“The first time we met, nothing clicked,” Vincent says. “The next time, everything clicked.”

They started dating, and though they both spoke only a little of the other’s language, each says their bilingual skills were what got them through. When you push it, though, Biba concedes that maybe Vincent’s Italian was better than her English.

They married in June 1960, but only after Vincent got the proverbial cold feet and backed out. That didn’t last.

“I realized I was making a mistake,” he says. “It was the best thing I ever did.”

A few weeks later, Vincent left for a fellowship at Mount Sinai Medical Center back in New York. Biba followed three weeks later via ship.

They lived in Queens with Vincent’s parents. Biba got a job at Banca Nazionale del Lavoro, an Italian bank in Manhattan, where she worked on her language skills with the mostly Italian-American customers.

Biba and Vincent adopted Carla when she was six months old. (They adopted Paola when she was three days old after they moved to Sacramento.) The family came West in 1969, when Vincent connected to a private group of Sacramento doctors
doing cancer research. He eventually moved to Sutter Hospital in 1983 and rose to become the medical director at Sutter Cancer Center. Though he recently retired from that post, he still conducts cancer research at the Sutter Institute for Medical Research.

Sacramento in 1969 was something of a shock for both Biba and Vincent, but especially Biba. Vincent had his work. Biba had lived in bustling cities throughout her whole life. Sacramento was a tad slower.

She played tennis, raised the girls, made the daily dinners a sacred appointment, and started really learning to cook, for her family and for dinner parties. She found nothing close to the Italian food she knew, so she had to learn to make it.

 “I always had a palate, but there was so much I didn’t know,” she says. “I used to call my mother and whine, ‘It doesn’t look like yours.’ My mother would say, ‘OK, let’s go over it one more time.’ ”

Her mom’s patience—and slight I-told-you-so tone—along with Biba’s drive, perfectionism and that palate made the perfect recipe for great food—the kind of Italian food many people in Sacramento had never tasted here before.

Friends wanted Biba’s recipes. But when they tried it themselves, the pasta was gooey, the sauces were wrong, so they asked Biba to teach them. In fact, so many started asking that in 1977, she began offering classes in her East Sacramento kitchen.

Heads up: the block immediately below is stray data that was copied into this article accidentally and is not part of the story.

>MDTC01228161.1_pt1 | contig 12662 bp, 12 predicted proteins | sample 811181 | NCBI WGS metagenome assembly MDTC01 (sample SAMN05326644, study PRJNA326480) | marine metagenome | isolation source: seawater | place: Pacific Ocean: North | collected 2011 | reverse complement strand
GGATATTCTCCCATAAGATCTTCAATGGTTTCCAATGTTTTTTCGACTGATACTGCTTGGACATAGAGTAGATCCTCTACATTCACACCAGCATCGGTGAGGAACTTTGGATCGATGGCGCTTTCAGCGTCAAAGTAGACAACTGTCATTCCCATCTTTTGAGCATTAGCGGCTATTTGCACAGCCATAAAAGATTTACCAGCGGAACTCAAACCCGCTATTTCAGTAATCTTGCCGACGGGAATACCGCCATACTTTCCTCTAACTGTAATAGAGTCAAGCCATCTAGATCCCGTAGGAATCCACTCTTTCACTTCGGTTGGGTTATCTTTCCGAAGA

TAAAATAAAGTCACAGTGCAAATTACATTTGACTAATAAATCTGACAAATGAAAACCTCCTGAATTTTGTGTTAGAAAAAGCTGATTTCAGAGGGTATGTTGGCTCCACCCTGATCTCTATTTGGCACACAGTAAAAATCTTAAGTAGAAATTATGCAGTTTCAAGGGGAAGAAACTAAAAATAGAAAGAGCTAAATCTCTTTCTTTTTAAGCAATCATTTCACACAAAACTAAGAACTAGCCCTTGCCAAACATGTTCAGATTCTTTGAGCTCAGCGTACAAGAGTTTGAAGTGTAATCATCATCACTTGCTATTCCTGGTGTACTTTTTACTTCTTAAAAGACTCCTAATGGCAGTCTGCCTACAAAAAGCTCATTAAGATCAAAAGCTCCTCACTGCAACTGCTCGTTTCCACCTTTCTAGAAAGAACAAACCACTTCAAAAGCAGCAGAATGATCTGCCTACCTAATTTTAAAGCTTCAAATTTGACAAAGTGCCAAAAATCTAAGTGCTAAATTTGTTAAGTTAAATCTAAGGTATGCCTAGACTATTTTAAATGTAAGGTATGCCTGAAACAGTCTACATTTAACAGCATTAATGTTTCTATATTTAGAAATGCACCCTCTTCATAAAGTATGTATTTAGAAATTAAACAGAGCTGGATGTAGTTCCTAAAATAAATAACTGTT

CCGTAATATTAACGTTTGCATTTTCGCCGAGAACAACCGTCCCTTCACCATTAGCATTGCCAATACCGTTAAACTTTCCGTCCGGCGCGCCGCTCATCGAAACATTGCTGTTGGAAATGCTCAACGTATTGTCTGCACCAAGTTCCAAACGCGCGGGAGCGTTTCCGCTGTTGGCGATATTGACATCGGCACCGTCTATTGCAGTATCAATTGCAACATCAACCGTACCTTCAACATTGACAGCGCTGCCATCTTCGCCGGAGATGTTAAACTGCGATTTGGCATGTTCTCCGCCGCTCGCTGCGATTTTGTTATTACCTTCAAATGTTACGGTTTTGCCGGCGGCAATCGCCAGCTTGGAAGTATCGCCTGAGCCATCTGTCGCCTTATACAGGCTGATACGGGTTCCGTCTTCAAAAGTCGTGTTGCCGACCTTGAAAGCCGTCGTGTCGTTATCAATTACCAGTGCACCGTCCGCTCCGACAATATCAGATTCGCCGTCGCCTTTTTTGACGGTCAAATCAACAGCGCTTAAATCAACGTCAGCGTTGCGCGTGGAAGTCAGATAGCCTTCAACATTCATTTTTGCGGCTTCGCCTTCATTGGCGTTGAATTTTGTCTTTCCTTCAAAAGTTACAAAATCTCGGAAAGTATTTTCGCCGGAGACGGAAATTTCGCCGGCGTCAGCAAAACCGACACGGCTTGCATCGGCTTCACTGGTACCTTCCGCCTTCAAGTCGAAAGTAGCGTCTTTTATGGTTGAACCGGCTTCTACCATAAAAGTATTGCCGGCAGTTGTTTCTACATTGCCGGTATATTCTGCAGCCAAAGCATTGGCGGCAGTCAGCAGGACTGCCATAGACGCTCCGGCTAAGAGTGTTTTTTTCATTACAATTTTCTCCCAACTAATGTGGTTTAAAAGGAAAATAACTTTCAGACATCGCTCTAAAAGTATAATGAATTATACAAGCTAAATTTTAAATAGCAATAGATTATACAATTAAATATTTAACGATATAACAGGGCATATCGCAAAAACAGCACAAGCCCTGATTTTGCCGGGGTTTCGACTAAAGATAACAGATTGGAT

“The neighborhood ladies would be crowded in,” Elkins says. “I remember watching people applaud for her, [thinking] ‘Wow, that’s my mom.’ ”

The demand quickly overran the small home kitchen. So Biba offered her services to the owners of William Glen, the homeware store in Town & Country Village that ran cooking classes.

“I wanted to have something that was mine, not just be a mother or wife,” Biba says.

William Glen gave her a try. More than 50 people filled the teaching kitchen for the first class. Biba froze.

“All these women were looking at me,” Biba says. “I was scared to death. I said, ‘OK, I have a thick accent. You probably noticed. I know something about Italian cooking, and I’m scared to death.’ Everybody started laughing and applauding. From there we had a great time.”

That blunt honesty, that vulnerability, and that Italian
accent were powerful tools. In 1978, she pulled the same charming “Can you hear this accent?” move on KCRA and talked her way into a noon cooking segment. Within months, she was hosting a regular spot on the station’s Weeknight show.

Her relationship with KCRA blossomed over the years. There were expanded segments, documentaries, a trip to Italy in 1982 with KCRA star Bob Murphy to film stories for Weeknight.

By then, Biba had written and published her first cookbook, Northern Italian Cooking. She had cold-called a publisher (not knowing that an agent would have been a huge help) and won them over. The book came out in 1981. It was reissued a decade later, after her reputation had soared, as Biba’s Northern Italian Cooking.

But the big hole in her life through the early 1980s was still the hole in Sacramento’s dining scene—there was no Italian food here that she liked.

“There were a number of restaurants at the time that made dishes with Italian names,” Corti says, “but there was no real Italian food. Biba changed that.”

For years, Biba and Vincent talked—joked, really—that she should open her own restaurant. By the mid-’80s, with a decade of teaching under her belt, Biba was ready. One day, she saw workers doing interior work on the Old Tavern building at 28th and Capitol that dated back to the 1870s. It had been a distillery and a pub decades before (not to mention, reportedly a bordello back in the day), but by the mid-1980s, it was mostly housing medical offices. Biba liked the building and the location—it was a 25-minute walk from her house—so she found the building owners, got some financial backing from developer Joe Benvenuti, and hired an experienced staff, while Vincent put together the wine list, and Biba Restaurant opened on Aug. 6, 1986.

It was a public success almost from the first day. Biba was making pasta out at a station in the dining room, showing the town there was such a thing as fresh pasta. (That got old for her pretty fast—besides the balancing act of rolling pasta while chatting up diners, she was pinned there and away from the kitchen. Within months, pasta production moved back into the kitchen.) But the food was not a hit with Biba or Vincent. Biba clashed with the kitchen crew over the food. She wanted less sauce, more simple, clean flavors. She sent her head chef to Italy to see the bona fide stuff. The crew was still too, well, American.